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  2. I'm incredibly sorry for your loss Charlotte. I too lost my two grandmothers at Christmas time, one even on Christmas Eve, so I know how it can make you hate Christmas. All I will tell you is that it gets so much easier to celebrate Christmas and think of the good times you had with your Grandfather as opposed to the loss. Take all the time you need to grieve, it is a hard time after all. But always remember the good times, I can guarantee you'll laugh at a funny memory of your grandfather in the next few days - you know it is what he would have wanted. Feel better x

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  3. Oh Charlotte, I'm so sorry. I lost my own grandfather this spring, I know how hard it is. My thoughts are with you and yours! You're right though, he'd have wanted you to get up again. On the first day of my first ever job as a teen, my great-grandmother passed away. My father came home from the hospital to tell us and he told me that my grandmother had said for me to go to work anyway, and that she would be watching over me and had always been proud and always will be. The best we can do is go on, knowing the ones we lost would want us to.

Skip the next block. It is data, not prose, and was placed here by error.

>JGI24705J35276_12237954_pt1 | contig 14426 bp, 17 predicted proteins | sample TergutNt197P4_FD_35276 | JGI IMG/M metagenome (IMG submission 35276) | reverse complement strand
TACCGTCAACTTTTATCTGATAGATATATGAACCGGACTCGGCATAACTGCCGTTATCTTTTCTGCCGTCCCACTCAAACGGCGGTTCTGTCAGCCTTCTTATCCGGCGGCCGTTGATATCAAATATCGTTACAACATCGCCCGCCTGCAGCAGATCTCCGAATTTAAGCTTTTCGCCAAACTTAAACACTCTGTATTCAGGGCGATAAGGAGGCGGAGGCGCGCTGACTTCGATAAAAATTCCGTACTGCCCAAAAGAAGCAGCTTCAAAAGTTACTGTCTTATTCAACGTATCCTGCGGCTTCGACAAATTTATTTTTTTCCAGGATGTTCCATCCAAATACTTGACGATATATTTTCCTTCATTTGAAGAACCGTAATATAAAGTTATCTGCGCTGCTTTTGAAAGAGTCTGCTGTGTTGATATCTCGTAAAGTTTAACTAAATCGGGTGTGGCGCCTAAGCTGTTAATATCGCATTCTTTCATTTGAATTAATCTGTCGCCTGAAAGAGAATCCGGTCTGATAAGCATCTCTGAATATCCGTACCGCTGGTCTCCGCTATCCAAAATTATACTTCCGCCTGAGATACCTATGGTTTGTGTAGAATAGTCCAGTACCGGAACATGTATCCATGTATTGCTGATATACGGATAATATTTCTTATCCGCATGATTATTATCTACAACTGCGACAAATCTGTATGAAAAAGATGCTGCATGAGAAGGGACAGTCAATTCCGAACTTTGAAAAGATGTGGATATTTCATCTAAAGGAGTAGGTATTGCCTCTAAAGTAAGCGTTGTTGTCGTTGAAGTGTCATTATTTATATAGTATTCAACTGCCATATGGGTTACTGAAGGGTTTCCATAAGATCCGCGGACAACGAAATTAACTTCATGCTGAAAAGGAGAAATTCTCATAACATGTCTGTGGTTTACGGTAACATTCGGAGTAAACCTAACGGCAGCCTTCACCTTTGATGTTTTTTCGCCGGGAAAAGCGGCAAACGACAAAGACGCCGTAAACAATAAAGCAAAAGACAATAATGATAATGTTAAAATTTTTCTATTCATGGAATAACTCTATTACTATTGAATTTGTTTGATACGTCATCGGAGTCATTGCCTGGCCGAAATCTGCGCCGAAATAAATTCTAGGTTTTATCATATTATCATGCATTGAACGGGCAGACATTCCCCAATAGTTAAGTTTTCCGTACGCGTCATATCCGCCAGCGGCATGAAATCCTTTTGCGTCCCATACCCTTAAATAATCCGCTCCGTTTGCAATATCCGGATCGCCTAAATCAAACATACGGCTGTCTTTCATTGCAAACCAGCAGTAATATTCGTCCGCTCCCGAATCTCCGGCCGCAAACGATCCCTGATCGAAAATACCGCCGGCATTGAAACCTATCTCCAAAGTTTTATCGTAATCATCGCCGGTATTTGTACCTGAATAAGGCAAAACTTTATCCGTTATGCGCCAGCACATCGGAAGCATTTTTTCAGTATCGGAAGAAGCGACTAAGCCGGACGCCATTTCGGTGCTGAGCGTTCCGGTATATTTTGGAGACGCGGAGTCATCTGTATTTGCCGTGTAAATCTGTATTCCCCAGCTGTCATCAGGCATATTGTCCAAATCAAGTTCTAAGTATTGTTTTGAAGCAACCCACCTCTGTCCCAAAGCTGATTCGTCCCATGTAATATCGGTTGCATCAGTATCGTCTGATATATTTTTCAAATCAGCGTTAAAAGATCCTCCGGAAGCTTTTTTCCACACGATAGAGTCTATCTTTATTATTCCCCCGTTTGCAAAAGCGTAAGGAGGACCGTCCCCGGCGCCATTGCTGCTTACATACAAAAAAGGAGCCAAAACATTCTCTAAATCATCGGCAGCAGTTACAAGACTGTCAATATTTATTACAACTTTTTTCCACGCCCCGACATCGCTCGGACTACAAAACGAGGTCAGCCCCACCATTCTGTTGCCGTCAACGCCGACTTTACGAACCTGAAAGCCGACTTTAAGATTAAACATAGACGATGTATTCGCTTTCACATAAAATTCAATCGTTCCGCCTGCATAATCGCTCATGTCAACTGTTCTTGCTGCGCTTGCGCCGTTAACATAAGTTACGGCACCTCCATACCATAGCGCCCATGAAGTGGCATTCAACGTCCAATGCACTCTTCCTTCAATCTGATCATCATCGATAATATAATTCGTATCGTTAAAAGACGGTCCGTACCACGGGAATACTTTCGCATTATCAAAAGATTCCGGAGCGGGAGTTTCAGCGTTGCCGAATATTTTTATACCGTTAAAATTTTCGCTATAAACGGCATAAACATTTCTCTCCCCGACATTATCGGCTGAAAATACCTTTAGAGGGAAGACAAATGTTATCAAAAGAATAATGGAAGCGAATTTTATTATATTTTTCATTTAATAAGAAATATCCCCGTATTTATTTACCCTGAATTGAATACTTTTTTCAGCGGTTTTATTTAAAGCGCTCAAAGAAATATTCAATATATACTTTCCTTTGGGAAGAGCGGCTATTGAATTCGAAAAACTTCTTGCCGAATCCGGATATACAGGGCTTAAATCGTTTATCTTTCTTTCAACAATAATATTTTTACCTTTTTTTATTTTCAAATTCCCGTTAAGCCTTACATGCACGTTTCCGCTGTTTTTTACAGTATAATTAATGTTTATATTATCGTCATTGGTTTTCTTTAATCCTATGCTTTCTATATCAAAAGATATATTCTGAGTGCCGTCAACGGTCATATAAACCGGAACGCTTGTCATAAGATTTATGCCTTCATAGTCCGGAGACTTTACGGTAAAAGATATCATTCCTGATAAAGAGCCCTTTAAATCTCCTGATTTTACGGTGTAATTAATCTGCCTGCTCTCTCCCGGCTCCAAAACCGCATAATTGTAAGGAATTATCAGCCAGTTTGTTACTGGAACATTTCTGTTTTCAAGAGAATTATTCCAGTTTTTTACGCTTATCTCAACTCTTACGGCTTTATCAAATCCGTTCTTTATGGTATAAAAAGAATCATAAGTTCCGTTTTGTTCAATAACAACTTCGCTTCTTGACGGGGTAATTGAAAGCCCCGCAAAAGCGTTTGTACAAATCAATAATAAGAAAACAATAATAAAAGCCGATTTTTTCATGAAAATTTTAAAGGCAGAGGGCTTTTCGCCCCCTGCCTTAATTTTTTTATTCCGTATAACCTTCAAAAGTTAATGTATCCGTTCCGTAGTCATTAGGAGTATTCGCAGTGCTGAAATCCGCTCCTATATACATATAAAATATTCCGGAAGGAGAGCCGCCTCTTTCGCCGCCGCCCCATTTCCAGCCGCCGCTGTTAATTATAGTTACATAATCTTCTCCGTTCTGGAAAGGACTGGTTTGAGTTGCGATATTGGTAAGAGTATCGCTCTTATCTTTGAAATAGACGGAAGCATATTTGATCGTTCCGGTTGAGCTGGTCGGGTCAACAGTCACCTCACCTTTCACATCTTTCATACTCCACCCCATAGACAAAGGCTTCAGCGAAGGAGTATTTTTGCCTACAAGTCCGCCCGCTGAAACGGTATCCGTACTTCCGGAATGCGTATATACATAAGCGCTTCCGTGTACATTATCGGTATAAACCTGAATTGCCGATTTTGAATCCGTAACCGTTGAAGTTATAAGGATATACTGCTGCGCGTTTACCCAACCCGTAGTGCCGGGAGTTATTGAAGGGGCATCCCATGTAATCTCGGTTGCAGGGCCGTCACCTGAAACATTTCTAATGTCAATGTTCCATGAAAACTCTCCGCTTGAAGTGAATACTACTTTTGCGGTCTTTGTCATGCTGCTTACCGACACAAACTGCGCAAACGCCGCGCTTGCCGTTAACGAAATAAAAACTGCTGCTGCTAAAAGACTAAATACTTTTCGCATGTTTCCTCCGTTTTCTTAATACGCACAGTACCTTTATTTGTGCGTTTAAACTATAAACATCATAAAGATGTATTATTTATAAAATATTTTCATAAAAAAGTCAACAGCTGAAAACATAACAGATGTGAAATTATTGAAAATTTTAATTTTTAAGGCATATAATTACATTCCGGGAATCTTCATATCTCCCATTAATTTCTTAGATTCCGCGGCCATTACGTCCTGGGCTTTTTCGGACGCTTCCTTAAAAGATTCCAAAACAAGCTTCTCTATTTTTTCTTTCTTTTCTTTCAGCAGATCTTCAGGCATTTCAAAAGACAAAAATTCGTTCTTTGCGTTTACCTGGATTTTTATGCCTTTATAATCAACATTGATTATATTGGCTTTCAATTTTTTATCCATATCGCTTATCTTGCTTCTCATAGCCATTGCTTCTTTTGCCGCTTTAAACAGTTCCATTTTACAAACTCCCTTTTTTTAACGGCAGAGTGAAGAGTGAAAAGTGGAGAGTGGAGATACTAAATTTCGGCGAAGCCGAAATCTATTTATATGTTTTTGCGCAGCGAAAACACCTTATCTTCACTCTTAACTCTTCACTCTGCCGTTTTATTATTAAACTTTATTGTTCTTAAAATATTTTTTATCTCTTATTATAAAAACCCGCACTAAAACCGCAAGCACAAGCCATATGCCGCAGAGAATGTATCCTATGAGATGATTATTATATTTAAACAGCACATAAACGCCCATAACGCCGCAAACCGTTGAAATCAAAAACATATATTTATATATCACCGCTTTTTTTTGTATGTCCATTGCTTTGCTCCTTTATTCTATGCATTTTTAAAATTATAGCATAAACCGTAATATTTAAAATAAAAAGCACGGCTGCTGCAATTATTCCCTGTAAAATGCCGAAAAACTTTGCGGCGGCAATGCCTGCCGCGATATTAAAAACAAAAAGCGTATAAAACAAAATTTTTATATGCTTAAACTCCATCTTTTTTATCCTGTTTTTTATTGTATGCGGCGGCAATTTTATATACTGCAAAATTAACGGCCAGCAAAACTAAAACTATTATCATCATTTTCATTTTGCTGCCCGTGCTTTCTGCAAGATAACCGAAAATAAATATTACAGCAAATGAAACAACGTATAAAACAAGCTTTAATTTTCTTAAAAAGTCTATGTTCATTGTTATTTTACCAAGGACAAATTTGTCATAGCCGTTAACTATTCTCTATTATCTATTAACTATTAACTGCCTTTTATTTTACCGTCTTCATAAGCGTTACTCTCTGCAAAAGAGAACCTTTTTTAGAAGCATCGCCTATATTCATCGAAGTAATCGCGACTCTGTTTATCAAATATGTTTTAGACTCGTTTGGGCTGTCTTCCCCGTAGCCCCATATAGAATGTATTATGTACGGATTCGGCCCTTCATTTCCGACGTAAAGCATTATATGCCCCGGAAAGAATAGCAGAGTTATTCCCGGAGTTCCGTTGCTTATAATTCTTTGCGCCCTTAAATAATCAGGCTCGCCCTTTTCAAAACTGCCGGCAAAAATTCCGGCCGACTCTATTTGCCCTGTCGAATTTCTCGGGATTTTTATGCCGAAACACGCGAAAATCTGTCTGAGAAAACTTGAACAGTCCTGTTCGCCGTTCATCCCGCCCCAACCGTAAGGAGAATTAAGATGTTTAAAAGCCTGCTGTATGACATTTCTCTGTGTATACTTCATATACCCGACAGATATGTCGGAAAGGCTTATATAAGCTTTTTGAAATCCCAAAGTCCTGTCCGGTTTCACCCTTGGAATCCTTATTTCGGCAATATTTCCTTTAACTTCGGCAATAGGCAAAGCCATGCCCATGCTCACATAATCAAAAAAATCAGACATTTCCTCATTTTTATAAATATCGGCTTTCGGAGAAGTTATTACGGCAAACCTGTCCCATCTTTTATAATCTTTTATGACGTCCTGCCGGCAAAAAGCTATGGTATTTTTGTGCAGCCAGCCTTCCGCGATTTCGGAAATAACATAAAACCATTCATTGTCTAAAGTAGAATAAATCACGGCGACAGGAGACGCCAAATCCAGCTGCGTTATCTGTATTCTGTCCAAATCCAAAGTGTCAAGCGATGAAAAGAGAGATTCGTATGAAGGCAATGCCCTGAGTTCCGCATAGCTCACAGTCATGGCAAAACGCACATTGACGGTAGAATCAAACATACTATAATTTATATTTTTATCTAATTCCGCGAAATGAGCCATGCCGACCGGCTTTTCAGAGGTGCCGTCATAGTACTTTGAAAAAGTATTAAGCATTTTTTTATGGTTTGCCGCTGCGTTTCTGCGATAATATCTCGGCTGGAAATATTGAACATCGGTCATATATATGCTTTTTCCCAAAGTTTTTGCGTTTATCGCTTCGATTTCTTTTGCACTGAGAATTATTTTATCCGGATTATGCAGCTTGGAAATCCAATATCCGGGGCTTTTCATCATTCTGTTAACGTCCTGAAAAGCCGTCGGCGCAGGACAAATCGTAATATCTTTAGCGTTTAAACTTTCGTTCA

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  4. I'm sorry for your loss, he sounds like an absolutely wonderful and fun man. I hope you can find some peace during the Christmas season, if not the festive spirit. xoxo

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  5. Awwww I'm so sorry, he sounds like he was an amazing man

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  6. I'm so sorry about everything, I know you will get up again. It sounds like you guys had a great relationship. I saw your twitter feed about you being lost and lonely and connected with it as I've been feeling the same way lately. Perhaps when I arrive in the UK (where I will be even more lost and lonely) we can meet up. I know you don't live in London but perhaps we could meet in the middle! Feel better dear!

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  7. Oh dear, Charlotte! I'm so sorry!!

    As you know, I went through the same thing in November, right before Thanksgiving. It made celebrating the holiday really hard and I didn't want to at all, but inevitably, I knew it was more hurtful to myself to give up a holiday, when my grandpa wouldn't have wanted that.

    I know how sad you are - obviously, I've felt it in the past month. Life is very sad sometimes, but it's very beautiful too and your grandpa would want you to see that everyday. Since my grandpa died, I've appreciated so much more about the world... despite the sadness, I see a lot more beauty than I used to.

    You'll get through this, I know you will, but I know how hard it is.

    I'll be thinking of you and you can message me on Facebook anytime.

    xo Michelle

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  8. I'm so sorry for your loss. :( Your Grandad sounds like a great man.